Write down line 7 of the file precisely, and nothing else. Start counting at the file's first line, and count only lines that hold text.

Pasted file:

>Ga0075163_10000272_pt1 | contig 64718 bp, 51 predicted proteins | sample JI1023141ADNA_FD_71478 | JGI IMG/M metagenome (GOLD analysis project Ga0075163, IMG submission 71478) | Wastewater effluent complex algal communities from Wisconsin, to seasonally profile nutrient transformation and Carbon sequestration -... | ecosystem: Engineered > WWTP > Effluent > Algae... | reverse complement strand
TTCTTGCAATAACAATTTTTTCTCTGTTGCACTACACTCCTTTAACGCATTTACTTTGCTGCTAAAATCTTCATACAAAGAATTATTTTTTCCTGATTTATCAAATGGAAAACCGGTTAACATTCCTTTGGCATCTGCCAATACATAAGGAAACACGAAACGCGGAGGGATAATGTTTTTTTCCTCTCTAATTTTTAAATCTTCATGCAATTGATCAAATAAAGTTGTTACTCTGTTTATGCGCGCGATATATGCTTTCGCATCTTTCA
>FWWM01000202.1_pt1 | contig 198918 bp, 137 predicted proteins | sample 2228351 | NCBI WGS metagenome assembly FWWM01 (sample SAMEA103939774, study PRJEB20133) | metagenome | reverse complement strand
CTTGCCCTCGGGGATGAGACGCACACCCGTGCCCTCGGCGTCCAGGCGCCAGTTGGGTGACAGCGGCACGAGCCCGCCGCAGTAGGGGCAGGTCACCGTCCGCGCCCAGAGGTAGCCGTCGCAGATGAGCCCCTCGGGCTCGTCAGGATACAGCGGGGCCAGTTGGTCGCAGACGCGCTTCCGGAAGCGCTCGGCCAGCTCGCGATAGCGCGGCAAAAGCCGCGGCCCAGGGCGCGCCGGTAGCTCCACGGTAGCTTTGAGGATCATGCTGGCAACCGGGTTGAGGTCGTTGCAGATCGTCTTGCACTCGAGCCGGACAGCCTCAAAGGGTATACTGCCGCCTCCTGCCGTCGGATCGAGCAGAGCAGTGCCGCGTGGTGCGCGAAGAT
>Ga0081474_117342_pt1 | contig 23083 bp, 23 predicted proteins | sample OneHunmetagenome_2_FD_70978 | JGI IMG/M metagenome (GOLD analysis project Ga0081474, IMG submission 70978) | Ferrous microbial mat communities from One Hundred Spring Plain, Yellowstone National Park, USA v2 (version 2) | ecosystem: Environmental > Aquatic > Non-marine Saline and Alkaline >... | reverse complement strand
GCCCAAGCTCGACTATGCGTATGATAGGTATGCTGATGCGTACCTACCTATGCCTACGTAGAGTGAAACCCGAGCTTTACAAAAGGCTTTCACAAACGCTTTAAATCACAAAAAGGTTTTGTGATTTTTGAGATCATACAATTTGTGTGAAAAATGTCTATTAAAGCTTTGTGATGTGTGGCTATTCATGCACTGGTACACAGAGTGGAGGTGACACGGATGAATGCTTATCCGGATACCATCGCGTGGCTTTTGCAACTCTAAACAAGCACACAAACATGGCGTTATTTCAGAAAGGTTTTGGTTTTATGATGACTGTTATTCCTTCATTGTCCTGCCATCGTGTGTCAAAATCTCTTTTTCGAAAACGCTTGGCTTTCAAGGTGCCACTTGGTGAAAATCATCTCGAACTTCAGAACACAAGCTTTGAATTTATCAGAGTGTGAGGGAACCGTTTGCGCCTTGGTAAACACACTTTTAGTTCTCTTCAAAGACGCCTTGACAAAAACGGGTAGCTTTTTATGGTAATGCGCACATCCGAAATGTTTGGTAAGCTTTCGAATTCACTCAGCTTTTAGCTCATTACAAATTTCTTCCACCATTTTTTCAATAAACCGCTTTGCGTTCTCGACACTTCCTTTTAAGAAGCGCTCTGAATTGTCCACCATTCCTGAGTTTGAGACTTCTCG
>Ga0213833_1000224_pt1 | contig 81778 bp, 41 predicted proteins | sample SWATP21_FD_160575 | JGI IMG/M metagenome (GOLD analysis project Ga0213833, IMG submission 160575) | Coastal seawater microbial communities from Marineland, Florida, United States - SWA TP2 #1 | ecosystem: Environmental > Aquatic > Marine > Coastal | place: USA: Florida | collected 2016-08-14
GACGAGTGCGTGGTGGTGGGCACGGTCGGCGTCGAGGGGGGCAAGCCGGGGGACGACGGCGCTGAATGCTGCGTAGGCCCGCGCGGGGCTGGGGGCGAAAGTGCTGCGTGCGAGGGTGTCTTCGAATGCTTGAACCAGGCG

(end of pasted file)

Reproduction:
>Ga0213833_1000224_pt1 | contig 81778 bp, 41 predicted proteins | sample SWATP21_FD_160575 | JGI IMG/M metagenome (GOLD analysis project Ga0213833, IMG submission 160575) | Coastal seawater microbial communities from Marineland, Florida, United States - SWA TP2 #1 | ecosystem: Environmental > Aquatic > Marine > Coastal | place: USA: Florida | collected 2016-08-14